1. Stream and riparian ecosystems in arid montane areas, like the interior western United States, are often just narrow mesic strands, but support diverse and productive habitats. Meadows along many such streams have long been used for rangeland grazing, and, while impacts to riparian areas are relatively well known, the effect of livestock grazing on aquatic life in streams has received less attention.
2. Attempts to link grazing impacts to disturbance have been hindered by the lack of spatial and temporal replication. In this study, we compared channel features and benthic macroinvertebrate communities (i) between 16 stream reaches on two grazed allotments and between 22 reaches on two allotments where livestock had been completely removed for 4 years, (ii) before and after the 4-year grazing respite at a subset of eight sites and (iii) inside and outside of small-scale fenced grazing exclosures (eight pairings; 10+ year exclosures) in the meadows of the Golden Trout Wilderness, California (U.S.A.).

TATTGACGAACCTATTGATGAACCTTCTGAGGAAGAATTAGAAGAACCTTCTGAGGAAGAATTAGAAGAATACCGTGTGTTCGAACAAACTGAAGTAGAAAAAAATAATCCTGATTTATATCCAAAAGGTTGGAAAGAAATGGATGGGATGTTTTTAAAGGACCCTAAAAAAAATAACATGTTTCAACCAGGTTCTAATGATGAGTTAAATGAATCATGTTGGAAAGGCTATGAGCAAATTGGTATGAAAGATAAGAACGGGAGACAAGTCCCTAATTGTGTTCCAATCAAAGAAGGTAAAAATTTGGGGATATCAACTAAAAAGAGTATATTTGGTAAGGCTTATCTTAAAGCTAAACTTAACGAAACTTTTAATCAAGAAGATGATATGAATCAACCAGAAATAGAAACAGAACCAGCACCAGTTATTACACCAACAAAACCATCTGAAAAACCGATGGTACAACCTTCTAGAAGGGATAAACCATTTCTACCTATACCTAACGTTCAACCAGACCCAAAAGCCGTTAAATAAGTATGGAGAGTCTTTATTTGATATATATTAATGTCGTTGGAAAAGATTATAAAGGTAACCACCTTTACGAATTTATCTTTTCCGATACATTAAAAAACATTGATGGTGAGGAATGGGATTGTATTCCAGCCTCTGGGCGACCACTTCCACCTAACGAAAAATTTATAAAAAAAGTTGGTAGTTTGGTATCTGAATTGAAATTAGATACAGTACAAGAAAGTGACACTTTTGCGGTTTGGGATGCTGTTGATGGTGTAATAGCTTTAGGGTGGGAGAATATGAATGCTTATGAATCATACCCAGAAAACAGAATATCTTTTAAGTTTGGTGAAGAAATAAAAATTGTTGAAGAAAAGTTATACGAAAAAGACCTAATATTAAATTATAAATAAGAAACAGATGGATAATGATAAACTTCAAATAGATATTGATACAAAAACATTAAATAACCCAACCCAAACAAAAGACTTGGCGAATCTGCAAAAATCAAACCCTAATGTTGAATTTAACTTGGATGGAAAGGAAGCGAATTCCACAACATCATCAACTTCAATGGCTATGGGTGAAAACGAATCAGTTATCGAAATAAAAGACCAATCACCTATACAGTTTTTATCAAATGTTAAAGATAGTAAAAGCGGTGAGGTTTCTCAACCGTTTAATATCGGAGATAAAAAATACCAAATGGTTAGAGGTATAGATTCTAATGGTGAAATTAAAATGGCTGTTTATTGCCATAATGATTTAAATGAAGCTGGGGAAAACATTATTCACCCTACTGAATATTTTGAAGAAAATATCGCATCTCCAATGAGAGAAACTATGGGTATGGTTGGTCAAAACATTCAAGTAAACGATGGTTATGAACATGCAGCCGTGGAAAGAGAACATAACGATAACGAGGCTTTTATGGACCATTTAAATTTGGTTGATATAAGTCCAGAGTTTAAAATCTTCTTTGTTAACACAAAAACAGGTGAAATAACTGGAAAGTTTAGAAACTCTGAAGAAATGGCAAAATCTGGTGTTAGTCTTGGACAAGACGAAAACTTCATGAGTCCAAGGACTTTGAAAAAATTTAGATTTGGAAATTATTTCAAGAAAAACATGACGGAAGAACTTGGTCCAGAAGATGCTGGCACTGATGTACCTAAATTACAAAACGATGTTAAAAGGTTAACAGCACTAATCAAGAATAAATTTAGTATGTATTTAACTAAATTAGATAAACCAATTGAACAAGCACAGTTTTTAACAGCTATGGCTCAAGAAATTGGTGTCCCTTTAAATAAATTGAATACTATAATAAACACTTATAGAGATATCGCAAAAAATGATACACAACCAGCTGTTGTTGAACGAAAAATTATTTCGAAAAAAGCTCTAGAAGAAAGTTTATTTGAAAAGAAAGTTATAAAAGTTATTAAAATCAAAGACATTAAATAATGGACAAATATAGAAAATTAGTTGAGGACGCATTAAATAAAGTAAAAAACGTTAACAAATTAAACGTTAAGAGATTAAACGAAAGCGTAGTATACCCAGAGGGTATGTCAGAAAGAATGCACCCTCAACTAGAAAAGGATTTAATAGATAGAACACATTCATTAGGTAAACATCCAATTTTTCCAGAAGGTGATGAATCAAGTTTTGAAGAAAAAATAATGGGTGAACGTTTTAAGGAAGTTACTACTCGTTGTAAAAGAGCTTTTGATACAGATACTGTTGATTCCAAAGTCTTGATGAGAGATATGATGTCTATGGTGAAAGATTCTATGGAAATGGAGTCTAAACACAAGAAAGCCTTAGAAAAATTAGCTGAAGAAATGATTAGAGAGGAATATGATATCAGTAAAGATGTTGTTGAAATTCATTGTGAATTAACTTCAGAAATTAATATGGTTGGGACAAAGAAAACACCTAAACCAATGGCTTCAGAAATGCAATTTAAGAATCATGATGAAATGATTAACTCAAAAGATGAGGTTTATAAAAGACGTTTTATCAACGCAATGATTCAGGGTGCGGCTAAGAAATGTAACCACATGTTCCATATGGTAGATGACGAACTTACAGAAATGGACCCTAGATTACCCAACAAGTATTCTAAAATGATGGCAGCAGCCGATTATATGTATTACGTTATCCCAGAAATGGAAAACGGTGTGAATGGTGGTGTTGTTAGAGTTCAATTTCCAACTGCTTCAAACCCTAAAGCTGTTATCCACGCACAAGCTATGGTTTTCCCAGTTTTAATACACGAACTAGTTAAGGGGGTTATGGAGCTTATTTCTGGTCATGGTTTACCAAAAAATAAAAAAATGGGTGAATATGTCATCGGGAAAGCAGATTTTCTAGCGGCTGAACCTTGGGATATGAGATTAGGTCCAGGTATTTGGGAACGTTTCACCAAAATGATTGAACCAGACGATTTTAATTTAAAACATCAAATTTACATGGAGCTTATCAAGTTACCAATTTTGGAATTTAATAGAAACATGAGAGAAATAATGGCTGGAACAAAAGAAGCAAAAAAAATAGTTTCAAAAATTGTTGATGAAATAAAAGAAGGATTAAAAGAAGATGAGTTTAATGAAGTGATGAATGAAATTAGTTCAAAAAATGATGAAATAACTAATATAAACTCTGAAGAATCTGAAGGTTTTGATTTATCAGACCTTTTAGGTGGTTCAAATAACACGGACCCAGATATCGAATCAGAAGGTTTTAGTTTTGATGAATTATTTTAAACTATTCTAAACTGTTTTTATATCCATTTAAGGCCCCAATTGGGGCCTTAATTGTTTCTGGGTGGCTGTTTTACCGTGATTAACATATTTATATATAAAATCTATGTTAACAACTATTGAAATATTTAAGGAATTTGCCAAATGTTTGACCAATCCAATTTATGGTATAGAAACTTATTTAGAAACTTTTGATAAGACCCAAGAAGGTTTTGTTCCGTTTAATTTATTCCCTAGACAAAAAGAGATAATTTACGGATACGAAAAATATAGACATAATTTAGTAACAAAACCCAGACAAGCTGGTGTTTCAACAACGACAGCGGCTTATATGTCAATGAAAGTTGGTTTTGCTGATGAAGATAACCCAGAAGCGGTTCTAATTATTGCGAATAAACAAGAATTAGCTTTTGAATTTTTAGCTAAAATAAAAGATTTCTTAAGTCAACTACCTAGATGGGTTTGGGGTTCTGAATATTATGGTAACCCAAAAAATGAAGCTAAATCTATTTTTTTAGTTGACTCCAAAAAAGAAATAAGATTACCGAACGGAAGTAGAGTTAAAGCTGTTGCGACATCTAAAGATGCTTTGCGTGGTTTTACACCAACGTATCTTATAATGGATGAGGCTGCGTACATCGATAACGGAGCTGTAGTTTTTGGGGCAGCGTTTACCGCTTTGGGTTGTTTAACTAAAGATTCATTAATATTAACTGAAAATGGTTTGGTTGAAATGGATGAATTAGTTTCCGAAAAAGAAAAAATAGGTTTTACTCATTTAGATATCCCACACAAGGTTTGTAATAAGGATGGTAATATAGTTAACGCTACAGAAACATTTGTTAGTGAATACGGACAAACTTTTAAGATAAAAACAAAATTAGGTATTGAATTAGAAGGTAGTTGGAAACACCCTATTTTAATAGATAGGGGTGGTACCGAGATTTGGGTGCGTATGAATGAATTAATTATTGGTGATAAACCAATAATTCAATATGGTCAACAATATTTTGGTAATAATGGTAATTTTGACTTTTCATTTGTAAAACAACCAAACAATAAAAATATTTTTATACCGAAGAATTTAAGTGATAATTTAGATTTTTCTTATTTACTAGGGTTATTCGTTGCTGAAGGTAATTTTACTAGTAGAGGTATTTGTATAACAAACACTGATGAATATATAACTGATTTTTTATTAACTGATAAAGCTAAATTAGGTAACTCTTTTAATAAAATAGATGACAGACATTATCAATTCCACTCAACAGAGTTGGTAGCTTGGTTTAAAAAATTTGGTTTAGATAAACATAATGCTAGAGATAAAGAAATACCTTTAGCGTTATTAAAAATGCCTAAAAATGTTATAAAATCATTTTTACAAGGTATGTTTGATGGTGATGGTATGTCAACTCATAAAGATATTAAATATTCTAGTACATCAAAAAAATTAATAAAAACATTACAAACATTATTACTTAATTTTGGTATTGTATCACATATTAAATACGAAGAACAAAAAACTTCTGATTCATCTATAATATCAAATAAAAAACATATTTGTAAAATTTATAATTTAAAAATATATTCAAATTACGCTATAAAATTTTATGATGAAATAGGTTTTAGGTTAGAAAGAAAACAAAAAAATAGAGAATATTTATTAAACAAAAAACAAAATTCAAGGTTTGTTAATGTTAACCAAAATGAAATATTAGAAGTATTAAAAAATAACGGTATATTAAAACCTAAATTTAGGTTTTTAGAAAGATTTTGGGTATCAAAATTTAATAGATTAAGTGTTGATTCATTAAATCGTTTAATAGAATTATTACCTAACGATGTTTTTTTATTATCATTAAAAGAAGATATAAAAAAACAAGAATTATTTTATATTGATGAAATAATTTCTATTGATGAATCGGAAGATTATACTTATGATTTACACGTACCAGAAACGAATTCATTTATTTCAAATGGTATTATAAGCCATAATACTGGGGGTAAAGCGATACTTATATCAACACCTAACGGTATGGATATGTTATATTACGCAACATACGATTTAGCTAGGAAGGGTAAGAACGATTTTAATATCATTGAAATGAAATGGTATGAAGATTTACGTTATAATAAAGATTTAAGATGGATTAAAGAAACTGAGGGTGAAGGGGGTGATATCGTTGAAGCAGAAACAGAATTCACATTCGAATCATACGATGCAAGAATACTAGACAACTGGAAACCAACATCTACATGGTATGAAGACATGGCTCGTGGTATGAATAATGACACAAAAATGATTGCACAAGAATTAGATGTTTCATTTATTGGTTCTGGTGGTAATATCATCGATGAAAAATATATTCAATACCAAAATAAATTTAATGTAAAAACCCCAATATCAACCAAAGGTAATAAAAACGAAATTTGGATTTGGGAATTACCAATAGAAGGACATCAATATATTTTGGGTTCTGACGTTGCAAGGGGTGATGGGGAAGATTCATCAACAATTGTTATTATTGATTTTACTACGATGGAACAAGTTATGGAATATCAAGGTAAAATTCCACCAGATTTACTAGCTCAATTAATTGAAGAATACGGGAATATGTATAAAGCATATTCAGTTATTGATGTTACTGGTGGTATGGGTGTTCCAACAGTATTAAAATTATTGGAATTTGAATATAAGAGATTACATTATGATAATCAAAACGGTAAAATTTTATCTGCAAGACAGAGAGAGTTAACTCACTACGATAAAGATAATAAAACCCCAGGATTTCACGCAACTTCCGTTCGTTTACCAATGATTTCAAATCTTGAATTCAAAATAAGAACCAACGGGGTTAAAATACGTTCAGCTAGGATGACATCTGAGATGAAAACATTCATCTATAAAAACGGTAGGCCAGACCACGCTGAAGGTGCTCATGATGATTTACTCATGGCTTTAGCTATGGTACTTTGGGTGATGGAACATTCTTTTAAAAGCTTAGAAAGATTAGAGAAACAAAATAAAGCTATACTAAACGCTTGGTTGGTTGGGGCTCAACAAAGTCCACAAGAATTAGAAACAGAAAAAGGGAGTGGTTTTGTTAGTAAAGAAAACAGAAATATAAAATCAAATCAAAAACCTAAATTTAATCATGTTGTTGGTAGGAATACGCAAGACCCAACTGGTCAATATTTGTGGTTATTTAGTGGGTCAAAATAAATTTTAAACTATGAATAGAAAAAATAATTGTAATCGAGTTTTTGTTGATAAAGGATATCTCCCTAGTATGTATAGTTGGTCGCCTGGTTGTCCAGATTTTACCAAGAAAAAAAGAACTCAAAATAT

3. We evaluated grazing disturbance at the reach scale in terms of the effects of livestock trampling on per cent bank erosion and found that macroinvertebrate richness metrics were negatively correlated with bank erosion, while the percentage of tolerant taxa increased.
4. All macroinvertebrate richness metrics were significantly lower in grazed areas. Bank angle, temperature, fine sediment cover and erosion were higher in grazed areas, while riparian cover was lower. Regression models identified riparian cover, in-stream substratum, bank conditions and bankfull width-to-depth ratios as the most important for explaining variability in macroinvertebrate richness metrics.
5. Small-scale grazing exclosures showed no improvements for in-stream communities and only moderate positive effects on riparian vegetation. In contrast, metrics of macroinvertebrate richness increased significantly after a 4-year period of no grazing.
6. The success of grazing removal reported here suggests that short-term removal of livestock at the larger, allotment meadow spatial scale is more effective than long-term, but small-scale, local riparian area fencing, and yields promising results in achieving stream channel, riparian and aquatic biological recovery.